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By Matt
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Joined:  Mon Apr 21, 2008 11:28 pm
#368900
Leah and I did another video of preparing for winter. This one is mostly geared toward Sarracenia (pitcher plants) because flytraps really don't require much to prepare for winter other than somewhere they can keep above freezing and out of frost.

In our experience, Sarracenia benefit from a trim back of dead pitchers and a preventative fungicide spray as they enter dormancy. It isn't required but it does reduce the risk of mold taking hold and possibly causing rhizomes to rot.

@Dr GreenThumb, I did spend some time learning a video editing software today. Initially I tried DaVinci Resolve but it was pretty intimidating. I then tried Shotcut and found it a little more user friendly.

In any case, here's the video!:
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By Panman
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#368937
Hi Matt. Do you think the fungus issue would be a problem if the plants are outdoors? I leave all of the growth on my plants and then pile them under leaves after the first frost. They stay that way until spring. It may bee because I have them in a 15 gallon bog instead of pots but I have never run into an issue with mold. I'm in zone 7b so it gets cold but not like up north.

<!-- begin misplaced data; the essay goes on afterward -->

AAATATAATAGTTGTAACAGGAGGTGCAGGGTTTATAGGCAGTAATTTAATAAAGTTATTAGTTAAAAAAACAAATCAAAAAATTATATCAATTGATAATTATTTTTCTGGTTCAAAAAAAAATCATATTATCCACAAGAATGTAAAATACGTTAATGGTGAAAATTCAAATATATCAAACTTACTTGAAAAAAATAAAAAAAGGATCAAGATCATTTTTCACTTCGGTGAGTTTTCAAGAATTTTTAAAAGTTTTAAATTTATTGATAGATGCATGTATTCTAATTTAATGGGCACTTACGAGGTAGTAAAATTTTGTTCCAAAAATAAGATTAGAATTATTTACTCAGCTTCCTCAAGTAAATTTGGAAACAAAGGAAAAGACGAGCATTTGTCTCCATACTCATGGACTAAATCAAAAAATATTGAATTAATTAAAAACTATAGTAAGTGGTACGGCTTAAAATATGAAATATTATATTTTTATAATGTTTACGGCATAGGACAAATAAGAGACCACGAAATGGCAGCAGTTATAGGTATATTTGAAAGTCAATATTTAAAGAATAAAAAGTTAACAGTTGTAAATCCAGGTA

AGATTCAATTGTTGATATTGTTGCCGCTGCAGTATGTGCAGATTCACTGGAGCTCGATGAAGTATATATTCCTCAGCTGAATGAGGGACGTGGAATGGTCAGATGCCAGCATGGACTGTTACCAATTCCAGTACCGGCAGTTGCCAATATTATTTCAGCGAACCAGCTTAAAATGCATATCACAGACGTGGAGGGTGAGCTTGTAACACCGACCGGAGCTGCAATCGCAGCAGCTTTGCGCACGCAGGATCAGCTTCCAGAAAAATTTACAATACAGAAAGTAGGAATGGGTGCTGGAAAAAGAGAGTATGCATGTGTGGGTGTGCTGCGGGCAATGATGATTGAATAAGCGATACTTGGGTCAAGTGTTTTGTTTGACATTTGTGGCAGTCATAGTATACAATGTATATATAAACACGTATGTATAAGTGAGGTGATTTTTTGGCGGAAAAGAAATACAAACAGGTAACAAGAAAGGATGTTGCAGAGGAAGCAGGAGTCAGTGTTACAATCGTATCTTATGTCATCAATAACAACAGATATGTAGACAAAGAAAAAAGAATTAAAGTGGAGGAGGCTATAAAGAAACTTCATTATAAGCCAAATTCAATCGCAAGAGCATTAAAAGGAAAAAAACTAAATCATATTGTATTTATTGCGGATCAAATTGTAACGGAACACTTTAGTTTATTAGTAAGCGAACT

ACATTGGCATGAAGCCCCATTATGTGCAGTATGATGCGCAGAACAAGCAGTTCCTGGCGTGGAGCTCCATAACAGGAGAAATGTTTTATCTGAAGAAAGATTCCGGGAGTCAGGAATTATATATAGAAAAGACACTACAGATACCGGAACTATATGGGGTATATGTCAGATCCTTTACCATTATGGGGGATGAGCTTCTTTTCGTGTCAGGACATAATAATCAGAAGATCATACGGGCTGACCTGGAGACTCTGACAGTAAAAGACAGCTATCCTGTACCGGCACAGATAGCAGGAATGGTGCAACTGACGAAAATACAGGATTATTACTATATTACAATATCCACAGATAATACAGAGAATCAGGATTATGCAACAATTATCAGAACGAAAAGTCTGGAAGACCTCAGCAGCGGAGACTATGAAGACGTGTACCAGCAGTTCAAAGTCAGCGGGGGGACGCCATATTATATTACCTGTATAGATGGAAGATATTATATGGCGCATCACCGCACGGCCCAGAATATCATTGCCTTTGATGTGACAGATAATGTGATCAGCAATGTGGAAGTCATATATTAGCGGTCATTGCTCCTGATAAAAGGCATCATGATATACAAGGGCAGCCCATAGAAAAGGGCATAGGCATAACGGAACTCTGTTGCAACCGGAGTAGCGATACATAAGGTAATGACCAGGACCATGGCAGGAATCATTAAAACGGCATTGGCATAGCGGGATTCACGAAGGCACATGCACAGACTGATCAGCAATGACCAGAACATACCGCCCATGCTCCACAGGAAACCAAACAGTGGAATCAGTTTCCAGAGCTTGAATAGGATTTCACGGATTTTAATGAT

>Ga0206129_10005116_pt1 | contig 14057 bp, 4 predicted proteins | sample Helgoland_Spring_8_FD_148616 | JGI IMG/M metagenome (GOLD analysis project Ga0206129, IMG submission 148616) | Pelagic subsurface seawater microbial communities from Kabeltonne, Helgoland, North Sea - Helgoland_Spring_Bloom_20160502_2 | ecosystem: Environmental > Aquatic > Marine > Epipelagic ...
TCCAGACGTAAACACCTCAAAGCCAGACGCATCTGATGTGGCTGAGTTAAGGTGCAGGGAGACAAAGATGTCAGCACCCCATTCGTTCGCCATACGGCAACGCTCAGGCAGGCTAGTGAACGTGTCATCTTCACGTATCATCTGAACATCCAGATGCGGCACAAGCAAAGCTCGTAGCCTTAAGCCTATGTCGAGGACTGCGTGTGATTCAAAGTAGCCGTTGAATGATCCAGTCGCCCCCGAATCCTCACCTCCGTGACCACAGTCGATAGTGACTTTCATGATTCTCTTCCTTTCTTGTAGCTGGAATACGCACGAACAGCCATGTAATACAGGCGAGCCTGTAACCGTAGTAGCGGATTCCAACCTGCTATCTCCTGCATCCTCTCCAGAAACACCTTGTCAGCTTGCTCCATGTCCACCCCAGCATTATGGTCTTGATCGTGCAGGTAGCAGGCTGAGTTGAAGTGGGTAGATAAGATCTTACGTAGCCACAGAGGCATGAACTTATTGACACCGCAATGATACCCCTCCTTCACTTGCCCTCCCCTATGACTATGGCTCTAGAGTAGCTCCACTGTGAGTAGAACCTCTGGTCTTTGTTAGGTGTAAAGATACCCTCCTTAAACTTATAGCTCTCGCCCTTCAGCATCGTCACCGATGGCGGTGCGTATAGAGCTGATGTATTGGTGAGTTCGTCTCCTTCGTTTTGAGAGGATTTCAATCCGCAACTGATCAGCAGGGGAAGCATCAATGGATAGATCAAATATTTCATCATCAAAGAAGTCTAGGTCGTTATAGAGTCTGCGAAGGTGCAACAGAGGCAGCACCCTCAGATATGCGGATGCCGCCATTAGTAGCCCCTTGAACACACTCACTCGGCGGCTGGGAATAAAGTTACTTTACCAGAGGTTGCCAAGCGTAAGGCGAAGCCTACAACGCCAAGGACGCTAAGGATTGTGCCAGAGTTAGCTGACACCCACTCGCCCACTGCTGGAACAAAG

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By Matt
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#368949
Panman wrote:Hi Matt. Do you think the fungus issue would be a problem if the plants are outdoors?
It depends on the variety. I've grown most of my plants outdoors year round for the last few years. The flavas seem bullet proof. S. leucophylla also are very resilient. But some of the plants that prefer warmer conditions and/or grow in dense clumps don't fare too well here during the winter months.
Panman wrote:I leave all of the growth on my plants and then pile them under leaves after the first frost. They stay that way until spring. It may bee because I have them in a 15 gallon bog instead of pots but I have never run into an issue with mold. I'm in zone 7b so it gets cold but not like up north.
If you've never had any problems, then you likely don't need to change anything! Certainly having larger pots helps, but even in larger pots if the crown has a lot of dense growth on top, the mold can take hold. Flavas and leucos seem to space their pitchers better than alabamensis and jonesii, so they have far fewer problems. At least that's been my experience over the years.

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